Duncan was unable to secure financing from conventional lenders with which to complete the purchase of Ballinger. Since without financing there could be no purchase, he then contacted Imhoff about the possibility of obtaining a loan from Dycap. Marblcast supplied Imhoff with information regarding its financial status, history, and makeup of management; additionally, Imhoff requested and was supplied information regarding Duncan's background. Among the documents Imhoff reviewed incident to this loan request was Marblcast's unaudited balance sheet for the period ending December 31, 1969 (Exhibit 14-N), which was as follows:4

                ¦DECEMBER 31, 1969 ¦
                ¦ ¦¦ ¦
                ¦ASSETS ¦
                ¦ ¦¦ ¦
                ¦Current assets: ¦¦ ¦
                ¦Cash ¦$25 ¦
                ¦Accounts receivable—trade¦43,533¦
                ¦Employee advances ¦50 ¦
                ¦Inventories ¦19,600¦
                ¦Prepaid expenses ¦4,240 ¦
                ¦Total current assets ¦67,448¦
Fixed assets:
                Machinery and equipment $50,804
                Automobiles 3,697
                Leasehold improvements 6,704
                Office equipment 7,984
                Sales equipment 692
                Molds 11,405
                Less: accumulated depreciation 8,372 72,914
Other assets:
                Unamortized [sic] organization expense 650
                Unamortized pre-production costs 6,620
                Deposits 1,300 8,570
                Current liabilities:
                Notes payable—banks 45,000
                Installment notes payable—current 5,290
                Accounts payable 32,939
                Payroll taxes—withheld and accrued 6,829
                Overdraft—checking accounts 168
                Accrued interest 708
                Total current liabilities 90,934
Long-term liabilities:
                Installment notes 11,915
                Less: current portion above 5,290 6,625
Other liabilities:
                Loan payable—stockholder 4,265
Stockholders' equity:
                Common stock 73,500
                Net (loss)—year to date—(Exhibit B) (26,392) 47,108
                Prepared without audit

[73 T.C. 271]

Although Imhoff found problems with the treatment of certain items on the balance sheet and, therefore, believed Marblcast had a net worth substantially below the $47,108 listed therein, he nevertheless agreed to make the loan. The primary reason for granting the loan was Imhoff's confidence in Duncan's management ability and his belief that with additional working capital, Marblcast had a good chance of success. Imhoff's judgment proved correct, for, subsequent to the loan, Marblcast became a profitable company.

On March 17, 1970, Dycap entered into a financing agreement with Marblcast and Ballinger which provided, inter alia, for Dycap to agree to loan Marblcast $100,000 for the purposes of acquiring 100 percent of Ballinger's common stock and increasing its working capital. A 3-percent loan fee ($3,000) was added to the face amount of the loan. The loan bore a 10-percent variable interest rate, whereby it was adjusted semiannually to 11;2 percent over the prime rate of the First National City Bank of New York City. The loan had an 8-year term, but it provided for prepayment at the option of Marblcast.

In addition to the interest and points, and as a condition to the making of the loan, Marblcast was required to sell to Dycap 20 percent of its outstanding stock for the sum of $500. This requirement was spelled out in article 1, section 5 of the financing agreement between Marblcast, Ballinger, and Dycap which provided:

Section 5. Subject to the terms and conditions of this Agreement, MARBLCAST agrees to sell to DYCAP and DYCAP agrees to buy from MARBLCAST:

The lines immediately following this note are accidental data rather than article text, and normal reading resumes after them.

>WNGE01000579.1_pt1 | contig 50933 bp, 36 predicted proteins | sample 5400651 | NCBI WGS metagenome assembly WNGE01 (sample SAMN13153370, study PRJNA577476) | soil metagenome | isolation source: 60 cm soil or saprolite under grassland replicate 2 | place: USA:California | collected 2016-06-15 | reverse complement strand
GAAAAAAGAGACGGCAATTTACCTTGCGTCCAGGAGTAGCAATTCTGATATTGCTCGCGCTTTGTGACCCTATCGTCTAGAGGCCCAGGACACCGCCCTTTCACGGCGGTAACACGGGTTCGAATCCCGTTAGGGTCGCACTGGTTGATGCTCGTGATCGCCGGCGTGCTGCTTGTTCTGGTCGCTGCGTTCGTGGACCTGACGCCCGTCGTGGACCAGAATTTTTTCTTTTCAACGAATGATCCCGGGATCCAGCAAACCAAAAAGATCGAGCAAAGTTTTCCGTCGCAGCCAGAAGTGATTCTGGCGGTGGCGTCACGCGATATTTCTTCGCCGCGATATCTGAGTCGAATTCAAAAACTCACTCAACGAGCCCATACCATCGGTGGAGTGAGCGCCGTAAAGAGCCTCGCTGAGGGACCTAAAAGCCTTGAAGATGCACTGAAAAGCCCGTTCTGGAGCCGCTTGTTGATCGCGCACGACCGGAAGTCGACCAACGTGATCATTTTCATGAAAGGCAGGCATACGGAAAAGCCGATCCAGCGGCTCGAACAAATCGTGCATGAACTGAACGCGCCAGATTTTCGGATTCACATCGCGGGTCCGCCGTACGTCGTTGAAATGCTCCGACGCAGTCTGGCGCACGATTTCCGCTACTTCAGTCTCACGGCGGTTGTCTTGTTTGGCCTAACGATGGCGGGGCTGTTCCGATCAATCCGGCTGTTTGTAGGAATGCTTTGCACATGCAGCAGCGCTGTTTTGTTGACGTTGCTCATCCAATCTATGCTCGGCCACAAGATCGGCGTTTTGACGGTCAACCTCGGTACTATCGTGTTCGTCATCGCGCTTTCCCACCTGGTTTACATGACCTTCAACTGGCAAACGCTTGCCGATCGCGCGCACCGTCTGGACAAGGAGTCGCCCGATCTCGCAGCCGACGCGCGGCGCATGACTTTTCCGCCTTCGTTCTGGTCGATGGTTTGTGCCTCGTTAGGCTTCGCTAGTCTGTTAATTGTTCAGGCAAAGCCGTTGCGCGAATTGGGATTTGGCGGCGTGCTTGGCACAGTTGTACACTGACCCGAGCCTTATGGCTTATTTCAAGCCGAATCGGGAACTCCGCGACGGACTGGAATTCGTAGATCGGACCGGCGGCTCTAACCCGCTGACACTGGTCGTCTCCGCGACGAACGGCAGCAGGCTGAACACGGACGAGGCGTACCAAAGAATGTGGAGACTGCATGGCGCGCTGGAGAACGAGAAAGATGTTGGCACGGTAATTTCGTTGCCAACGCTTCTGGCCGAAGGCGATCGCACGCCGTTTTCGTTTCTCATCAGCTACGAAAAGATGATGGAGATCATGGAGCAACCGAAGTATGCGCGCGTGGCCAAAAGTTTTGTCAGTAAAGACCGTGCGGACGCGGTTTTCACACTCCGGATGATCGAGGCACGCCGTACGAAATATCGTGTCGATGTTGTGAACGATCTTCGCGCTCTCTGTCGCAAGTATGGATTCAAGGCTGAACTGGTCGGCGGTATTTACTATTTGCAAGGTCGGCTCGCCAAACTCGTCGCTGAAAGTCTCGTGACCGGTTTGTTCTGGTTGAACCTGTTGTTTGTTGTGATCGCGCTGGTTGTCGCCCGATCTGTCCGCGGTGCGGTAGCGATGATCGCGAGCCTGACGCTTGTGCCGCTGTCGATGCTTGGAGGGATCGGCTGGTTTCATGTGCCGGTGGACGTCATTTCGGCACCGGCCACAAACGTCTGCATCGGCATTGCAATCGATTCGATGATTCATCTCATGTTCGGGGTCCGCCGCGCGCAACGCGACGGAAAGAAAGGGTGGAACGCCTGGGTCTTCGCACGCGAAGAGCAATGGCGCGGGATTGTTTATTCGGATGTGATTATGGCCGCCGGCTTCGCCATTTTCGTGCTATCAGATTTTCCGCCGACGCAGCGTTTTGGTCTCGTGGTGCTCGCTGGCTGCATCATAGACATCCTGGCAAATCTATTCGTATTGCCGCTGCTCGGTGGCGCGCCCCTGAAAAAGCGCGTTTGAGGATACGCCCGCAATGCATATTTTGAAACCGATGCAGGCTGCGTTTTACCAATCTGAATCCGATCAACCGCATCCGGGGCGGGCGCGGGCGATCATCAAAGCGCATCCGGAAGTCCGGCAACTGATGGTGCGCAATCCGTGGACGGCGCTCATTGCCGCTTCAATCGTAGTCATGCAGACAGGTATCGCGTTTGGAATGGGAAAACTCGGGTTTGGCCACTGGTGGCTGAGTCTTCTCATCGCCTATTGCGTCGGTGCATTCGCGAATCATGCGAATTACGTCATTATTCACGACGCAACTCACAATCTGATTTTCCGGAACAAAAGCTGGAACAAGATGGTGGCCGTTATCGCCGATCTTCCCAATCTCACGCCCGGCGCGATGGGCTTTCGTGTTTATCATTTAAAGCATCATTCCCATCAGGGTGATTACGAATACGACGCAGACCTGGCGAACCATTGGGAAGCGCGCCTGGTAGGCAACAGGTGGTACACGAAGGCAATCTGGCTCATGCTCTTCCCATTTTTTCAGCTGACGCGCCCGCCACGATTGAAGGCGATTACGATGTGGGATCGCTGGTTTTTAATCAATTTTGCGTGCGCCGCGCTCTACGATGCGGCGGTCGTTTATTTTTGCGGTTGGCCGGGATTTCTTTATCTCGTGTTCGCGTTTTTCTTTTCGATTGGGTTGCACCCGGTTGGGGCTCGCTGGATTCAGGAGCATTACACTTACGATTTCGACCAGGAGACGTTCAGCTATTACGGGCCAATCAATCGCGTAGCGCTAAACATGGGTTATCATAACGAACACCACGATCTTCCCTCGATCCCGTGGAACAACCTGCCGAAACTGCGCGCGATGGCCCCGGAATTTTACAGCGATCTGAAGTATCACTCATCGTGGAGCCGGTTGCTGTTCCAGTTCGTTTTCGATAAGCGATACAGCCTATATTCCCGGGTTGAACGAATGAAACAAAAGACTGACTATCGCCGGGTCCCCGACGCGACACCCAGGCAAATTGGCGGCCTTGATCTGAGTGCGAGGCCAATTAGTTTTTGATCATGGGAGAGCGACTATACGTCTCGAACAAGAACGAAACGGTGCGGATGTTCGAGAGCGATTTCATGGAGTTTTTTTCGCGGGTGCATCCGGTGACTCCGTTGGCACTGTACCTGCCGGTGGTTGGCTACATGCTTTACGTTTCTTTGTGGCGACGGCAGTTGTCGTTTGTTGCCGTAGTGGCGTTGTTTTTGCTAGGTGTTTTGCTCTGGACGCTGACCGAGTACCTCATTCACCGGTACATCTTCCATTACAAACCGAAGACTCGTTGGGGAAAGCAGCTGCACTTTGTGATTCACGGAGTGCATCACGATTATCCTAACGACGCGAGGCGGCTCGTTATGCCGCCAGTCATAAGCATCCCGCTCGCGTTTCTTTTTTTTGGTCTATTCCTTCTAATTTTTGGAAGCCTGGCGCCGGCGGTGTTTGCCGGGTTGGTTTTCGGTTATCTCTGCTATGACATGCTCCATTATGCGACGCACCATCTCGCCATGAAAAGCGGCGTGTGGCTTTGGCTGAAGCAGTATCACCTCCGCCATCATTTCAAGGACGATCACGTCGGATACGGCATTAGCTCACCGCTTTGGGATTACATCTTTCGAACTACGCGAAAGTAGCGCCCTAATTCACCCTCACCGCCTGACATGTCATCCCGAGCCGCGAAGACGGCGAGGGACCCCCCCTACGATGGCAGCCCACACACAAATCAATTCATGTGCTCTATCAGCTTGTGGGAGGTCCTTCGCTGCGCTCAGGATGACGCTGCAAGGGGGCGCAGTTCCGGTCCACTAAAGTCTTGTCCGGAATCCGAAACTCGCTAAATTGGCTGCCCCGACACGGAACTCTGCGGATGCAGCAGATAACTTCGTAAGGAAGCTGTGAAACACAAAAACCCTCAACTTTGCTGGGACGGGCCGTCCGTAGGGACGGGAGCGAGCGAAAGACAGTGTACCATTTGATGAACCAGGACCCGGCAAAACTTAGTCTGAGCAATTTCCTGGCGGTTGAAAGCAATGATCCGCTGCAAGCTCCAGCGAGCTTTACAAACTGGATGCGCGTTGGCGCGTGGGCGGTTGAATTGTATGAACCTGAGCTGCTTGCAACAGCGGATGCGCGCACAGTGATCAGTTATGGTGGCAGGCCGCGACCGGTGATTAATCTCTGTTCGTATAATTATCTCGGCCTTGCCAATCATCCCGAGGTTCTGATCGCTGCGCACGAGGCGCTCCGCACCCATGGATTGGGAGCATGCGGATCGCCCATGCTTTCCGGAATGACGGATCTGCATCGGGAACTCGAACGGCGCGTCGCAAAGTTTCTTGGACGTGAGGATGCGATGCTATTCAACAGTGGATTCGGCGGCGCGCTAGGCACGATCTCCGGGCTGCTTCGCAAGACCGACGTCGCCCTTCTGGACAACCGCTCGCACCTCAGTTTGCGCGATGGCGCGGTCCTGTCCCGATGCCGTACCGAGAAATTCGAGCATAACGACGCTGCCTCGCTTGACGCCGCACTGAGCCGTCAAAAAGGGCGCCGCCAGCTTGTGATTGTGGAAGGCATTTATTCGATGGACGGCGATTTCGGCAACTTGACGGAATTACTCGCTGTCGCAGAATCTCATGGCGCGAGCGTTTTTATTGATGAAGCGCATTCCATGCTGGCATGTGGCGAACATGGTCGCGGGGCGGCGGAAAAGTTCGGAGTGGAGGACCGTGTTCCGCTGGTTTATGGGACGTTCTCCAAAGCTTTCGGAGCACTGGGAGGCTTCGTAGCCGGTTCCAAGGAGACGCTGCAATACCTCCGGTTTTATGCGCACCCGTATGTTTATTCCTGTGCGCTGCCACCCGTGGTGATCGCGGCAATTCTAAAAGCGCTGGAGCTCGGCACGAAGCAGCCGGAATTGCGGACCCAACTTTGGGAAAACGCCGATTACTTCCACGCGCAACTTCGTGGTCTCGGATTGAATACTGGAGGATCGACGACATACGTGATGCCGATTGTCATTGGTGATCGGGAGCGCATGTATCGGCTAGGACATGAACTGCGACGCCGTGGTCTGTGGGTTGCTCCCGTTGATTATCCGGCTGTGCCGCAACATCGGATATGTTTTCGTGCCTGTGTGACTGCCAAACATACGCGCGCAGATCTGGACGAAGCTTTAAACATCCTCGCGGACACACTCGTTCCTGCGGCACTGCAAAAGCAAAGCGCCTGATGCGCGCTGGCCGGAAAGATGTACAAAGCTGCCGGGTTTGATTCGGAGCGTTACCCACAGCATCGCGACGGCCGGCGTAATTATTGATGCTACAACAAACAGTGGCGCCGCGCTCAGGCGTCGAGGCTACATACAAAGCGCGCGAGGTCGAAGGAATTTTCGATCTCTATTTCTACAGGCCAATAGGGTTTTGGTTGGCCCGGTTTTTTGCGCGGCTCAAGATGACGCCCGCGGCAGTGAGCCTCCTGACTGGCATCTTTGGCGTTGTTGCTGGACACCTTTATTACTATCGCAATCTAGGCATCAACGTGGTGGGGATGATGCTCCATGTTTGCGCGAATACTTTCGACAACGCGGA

20% of the amount of outstanding and subscribed for common stock of MARBLCAST thirty (30) days from the date of this Financing Agreement at a total price of $500.00.

[73 T.C. 272]

Both parties were represented by counsel throughout the negotiations leading up to the execution of the loan agreement. These negotiations were...

To continue reading

Request your trial
63 cases
  • Partner v. Comm'r Of Internal Revenue, No. 09-60085.
    • United States
    • United States Courts of Appeals. United States Court of Appeals (5th Circuit)
    • 10 August 2010
    ...the property has no track record of earnings that provides past income data to evaluate. Id. at 153 (citing Duncan Indus., Inc. v. Comm'r, 73 T.C. 266, 280 n. 13, 1979 WL 3700 (1979); Pittsburgh Terminal Corp. v. Comm'r, 60 T.C. 80, 89, 1973 WL 2611 (1973)). Without such information, the ap......
  • Fort Howard Corp. & Subsidiaries v. Comm'r of Internal Revenue, No. 6362–92.
    • United States
    • United States Tax Court
    • 24 August 1994
    ...v. Commissioner, 75 T.C. 424, 441 (1980), affd. without published opinion 691 F.2d 490 (3d Cir.1982); Duncan Indus., Inc. v. Commissioner, 73 T.C. 266, 275 (1979); Lay v. Commissioner, 69 T.C. 421, 438 (1977); Cagle v. Commissioner, 63 T.C. 86, 97 (1974), affd. 539 F.2d 409 (5th Cir.1976); ......
  • Ward v. Comm'r of Internal Revenue, Docket No. 30068-83.
    • United States
    • United States Tax Court
    • 16 July 1986
    ...a reasonable time before or after the valuation date are the best criteria of market value. Duncan Industries, Inc. v. Commissioner, 73 T.C. 266, 276 (1979). However, the stock of J-Seven has never been publicly traded, and there have never been any sales of the stock. In the absence of arm......
  • Sommers Drug Stores Co. Employee Profit Sharing Trust v. Corrigan Enterprises, Inc., No. 85-2377
    • United States
    • United States Courts of Appeals. United States Court of Appeals (5th Circuit)
    • 14 July 1986
    ...a reasonable time before or after the basic date, are the best criterion of market value."); Duncan Industries, Inc. v. Commissioner, 73 T.C. 266, 276 (1979) (same). Nor did Hanke consider whether a discount for lack of marketability should be applied to the Trust's stock. See Estate o......
  • Request a trial to view additional results

VLEX uses login cookies to provide you with a better browsing experience. If you click on 'Accept' or continue browsing this site we consider that you accept our cookie policy. ACCEPT